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12 January 2008

If Anyone Wants to Delurk Yo Should

Two titbits (why do Americans insist on calling these "tidbits"? Is it that puritan prudishness?) of linguistics chat this week:

1. Grammar Girl, to whom I defer in many of my questions of linguistic pedantry, reports on a study of a group of kids in Baltimore who have created their own third-person, gender-neutral pronoun: yo. The abstract gives the example:

Yo handin' out papers - "She (the teacher) is handing out papers"

Sadly, I can't check out many more details but it just goes to show how rapidly linguistic innovations can spread through a speech community, particularly when the FUDGE factors are met. Perhaps what is odder, though, is the fact that we have no record of such a pronoun evolving previously. I suppose we can still communicate the same meaning using "they" to refer to the singular ("I emailed the reviewer but they have not yet replied") and we can, as Grammar Girl has suggested, rephrase, but that's a pain. (Ben Zimmer at OUPblog also reports possibly the first usage of singular they to refer to the U.S. president: "“Americans will pick the next president based on their ability to lead," sez a senior advisor to Rudi Giuliani.)

Back to yo, though: this would probably be a case of grammaticalisation, which is where content words (nouns and verbs, mainly) become function words (prepositions, pronouns, etc.) and function words lose their independence and become affixes. The classic example in English is the verb will, which comes from the Old English willan "to want" (cf. Modern German). However, if you want to go somewhere, it is only a small step for you to make a statement about something that is definitely going to take place and over time, will lost its desirous meaning in favour of the more semantically bleached, grammatical denoter of the future tense.

Yo is slightly different as it can be an interjection ("Yo, homies!") or a shortened form of your ("yo' mo's a ho, fo' sho'"). Interjections are not really full content words but nor are they purely grammatical as something more than a functional meaning is communicated; pronouns are purely morphosyntactic (grammatical) markers and so yo in this case is following the expected grammaticalisation pathway.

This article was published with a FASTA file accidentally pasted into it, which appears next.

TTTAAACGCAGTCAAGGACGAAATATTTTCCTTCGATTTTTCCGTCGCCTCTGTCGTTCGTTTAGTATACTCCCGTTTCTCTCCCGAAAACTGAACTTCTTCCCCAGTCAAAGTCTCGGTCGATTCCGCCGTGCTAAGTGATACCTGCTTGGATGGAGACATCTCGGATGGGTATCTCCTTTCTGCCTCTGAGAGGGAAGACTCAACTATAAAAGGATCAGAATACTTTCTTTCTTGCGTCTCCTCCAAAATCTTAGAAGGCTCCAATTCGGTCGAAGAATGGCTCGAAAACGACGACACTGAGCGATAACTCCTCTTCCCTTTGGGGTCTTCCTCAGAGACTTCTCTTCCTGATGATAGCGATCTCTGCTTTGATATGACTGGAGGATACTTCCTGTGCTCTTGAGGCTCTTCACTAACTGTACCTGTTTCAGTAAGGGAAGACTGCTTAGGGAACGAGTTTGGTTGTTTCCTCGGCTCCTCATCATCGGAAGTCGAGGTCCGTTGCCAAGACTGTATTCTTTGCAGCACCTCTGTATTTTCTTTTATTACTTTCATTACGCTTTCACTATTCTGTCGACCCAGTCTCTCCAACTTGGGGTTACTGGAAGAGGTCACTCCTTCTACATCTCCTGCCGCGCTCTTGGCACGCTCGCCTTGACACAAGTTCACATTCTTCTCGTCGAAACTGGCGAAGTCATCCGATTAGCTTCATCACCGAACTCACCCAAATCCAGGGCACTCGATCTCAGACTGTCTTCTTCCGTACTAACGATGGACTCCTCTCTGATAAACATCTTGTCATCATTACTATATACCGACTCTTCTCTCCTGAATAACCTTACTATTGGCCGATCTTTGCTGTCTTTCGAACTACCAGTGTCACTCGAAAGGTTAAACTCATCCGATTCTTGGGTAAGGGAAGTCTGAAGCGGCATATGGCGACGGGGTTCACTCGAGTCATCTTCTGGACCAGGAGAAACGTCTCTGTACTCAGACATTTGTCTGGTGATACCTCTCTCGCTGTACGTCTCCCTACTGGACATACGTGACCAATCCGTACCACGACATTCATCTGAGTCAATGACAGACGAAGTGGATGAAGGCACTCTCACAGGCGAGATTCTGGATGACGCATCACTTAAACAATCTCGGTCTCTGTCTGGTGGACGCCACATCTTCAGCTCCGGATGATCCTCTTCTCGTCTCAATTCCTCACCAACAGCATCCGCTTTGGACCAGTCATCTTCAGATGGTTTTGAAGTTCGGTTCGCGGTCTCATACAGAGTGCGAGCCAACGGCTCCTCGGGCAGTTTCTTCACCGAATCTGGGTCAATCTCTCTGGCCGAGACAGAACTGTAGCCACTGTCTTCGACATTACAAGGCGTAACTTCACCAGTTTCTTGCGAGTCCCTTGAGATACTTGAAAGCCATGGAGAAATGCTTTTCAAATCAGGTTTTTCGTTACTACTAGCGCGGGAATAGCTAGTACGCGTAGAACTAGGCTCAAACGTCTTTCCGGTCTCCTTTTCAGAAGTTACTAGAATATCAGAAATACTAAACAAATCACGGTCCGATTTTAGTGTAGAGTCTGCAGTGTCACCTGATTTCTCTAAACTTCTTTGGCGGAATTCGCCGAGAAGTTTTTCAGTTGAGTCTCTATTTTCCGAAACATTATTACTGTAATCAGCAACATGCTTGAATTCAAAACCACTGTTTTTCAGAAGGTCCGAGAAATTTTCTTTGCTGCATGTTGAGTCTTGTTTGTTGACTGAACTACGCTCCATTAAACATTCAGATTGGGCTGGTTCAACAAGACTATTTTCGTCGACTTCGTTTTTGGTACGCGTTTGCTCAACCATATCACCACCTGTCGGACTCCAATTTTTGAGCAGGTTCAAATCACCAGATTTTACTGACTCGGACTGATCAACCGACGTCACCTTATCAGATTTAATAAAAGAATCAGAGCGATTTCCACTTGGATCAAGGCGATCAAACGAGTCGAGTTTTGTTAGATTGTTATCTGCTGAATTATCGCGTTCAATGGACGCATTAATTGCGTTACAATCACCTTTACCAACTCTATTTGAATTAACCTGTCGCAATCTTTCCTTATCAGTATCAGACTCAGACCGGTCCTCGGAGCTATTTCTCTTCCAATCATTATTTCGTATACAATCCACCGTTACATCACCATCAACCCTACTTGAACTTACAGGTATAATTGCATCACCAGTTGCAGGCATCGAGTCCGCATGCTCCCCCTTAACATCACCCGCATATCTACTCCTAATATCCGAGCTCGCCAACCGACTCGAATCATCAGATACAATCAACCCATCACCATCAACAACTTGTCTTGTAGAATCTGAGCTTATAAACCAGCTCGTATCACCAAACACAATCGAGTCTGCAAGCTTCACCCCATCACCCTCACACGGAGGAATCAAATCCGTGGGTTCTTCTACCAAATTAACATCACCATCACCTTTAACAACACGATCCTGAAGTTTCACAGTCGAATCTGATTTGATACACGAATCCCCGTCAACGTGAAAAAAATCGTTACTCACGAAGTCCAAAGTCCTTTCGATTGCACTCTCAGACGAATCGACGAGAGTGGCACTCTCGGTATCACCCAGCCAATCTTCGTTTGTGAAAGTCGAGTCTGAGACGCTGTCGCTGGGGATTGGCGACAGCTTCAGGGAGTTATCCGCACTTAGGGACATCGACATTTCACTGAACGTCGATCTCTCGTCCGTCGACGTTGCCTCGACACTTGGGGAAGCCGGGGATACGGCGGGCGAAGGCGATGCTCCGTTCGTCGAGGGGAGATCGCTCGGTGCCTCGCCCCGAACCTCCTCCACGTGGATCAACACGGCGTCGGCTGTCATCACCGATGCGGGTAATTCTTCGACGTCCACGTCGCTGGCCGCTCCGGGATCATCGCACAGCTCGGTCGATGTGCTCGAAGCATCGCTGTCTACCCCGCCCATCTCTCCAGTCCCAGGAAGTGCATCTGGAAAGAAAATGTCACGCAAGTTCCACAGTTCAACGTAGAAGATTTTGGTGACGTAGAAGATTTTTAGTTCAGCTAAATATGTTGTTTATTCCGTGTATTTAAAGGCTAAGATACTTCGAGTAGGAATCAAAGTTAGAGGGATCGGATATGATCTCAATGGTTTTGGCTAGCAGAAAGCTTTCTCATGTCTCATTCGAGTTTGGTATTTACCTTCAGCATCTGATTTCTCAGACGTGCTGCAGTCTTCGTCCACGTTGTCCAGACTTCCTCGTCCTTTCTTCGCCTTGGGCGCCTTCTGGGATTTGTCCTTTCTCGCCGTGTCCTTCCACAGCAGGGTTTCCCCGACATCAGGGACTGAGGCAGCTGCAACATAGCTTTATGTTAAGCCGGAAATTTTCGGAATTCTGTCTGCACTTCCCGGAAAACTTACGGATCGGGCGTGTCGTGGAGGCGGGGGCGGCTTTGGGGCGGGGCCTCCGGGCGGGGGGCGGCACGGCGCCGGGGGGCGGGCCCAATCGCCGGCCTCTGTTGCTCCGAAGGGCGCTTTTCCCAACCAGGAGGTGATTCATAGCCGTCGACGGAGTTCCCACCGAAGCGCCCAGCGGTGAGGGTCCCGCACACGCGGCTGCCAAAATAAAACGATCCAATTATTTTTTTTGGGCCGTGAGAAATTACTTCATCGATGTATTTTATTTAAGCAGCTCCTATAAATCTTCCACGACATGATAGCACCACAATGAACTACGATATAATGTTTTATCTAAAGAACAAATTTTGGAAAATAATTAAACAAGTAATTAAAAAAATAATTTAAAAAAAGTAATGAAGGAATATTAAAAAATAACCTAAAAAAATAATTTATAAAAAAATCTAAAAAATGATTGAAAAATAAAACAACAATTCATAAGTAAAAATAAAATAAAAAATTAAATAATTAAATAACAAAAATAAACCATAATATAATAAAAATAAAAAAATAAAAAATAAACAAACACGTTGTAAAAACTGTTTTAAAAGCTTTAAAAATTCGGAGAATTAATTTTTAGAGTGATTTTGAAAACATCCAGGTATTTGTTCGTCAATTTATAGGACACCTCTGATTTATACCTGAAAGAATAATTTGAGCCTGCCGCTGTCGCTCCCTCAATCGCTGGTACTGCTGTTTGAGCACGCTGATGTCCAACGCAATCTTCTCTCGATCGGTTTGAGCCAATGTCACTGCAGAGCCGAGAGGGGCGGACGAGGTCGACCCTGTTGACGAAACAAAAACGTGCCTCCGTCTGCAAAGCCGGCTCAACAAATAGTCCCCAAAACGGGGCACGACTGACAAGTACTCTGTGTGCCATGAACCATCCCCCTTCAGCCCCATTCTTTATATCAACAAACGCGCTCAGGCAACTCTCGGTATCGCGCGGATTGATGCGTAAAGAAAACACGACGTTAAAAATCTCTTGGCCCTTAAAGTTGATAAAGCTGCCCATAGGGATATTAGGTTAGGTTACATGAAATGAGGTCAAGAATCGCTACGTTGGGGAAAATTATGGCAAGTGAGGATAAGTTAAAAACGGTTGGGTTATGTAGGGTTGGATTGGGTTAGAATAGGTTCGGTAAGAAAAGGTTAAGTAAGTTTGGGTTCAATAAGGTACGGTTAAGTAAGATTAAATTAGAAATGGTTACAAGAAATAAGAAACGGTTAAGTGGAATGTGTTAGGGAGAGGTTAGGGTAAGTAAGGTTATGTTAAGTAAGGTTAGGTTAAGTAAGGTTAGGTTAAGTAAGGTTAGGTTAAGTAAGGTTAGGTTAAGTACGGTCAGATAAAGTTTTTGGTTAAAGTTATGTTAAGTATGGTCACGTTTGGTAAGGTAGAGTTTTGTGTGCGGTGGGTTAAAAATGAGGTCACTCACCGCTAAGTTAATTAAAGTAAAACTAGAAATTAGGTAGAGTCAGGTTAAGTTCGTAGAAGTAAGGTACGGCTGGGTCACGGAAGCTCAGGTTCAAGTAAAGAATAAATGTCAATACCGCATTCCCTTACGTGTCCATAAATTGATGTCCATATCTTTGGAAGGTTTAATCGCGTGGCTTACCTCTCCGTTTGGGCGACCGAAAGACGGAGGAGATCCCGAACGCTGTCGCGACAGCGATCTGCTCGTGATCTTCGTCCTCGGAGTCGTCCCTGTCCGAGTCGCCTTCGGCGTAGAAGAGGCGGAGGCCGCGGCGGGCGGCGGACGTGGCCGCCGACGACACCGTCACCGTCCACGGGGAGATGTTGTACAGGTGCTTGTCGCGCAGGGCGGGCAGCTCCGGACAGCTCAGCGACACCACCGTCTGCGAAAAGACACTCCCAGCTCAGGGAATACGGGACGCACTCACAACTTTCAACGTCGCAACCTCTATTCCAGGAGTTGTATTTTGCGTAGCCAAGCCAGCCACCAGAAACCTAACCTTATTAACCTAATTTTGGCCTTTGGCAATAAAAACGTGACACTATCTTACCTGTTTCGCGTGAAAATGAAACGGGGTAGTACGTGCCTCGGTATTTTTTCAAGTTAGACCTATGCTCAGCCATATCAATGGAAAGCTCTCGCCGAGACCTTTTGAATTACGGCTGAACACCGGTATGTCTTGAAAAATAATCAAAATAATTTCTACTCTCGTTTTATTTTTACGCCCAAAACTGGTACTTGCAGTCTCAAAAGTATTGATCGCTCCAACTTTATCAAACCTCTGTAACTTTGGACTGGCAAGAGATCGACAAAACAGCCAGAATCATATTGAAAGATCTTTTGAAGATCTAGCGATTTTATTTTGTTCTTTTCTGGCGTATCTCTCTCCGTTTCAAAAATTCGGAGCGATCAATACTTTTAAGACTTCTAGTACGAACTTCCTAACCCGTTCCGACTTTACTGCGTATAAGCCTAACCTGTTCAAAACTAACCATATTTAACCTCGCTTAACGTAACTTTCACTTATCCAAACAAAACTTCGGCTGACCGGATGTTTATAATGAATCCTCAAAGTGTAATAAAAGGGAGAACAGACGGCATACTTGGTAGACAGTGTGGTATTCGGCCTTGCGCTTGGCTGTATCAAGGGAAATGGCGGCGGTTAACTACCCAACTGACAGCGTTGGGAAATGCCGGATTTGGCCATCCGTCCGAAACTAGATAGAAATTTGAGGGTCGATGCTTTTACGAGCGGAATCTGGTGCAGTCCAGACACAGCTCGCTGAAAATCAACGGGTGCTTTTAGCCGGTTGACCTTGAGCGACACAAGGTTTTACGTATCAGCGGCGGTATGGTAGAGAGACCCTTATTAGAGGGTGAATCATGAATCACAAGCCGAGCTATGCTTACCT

2.Apparently this week was Delurker Week, although it ends tomorrow (later today, now). A nice, idea, I think, and one that could potentially have been hyped up to websites other than blogs. Obviously, I'm more interested in the morphology of delurker. Google Definitions helpfully defines lurker as "one who lurks" although the primary meaning of lurker is now probably "someone who hangs about silently, without interacting, online."

The neologism delurker is, thus, perfectly logical. de-"undoing, reversing or removing" + lurker "one who lurks at online communities." I suppose it could have been anti-lurker week or contra-lurker week, but delurker seems to work; besides, like most of the best ideas, the event seems to have spread virally through the blogosphere (I read about it on the blog of a friend of a friend, where I lurk; and no, I did not delurk myself) rather than being organised formally by anyone.

Oh, and I suppose I haven't mentioned Language Log yet in this post or xkcd for a while, so:

3. Mark Liberman's post on linguistics in the funny papers today is pretty good: Google-based psycholinguistics at xkcd and management bullshit at Dilbert.

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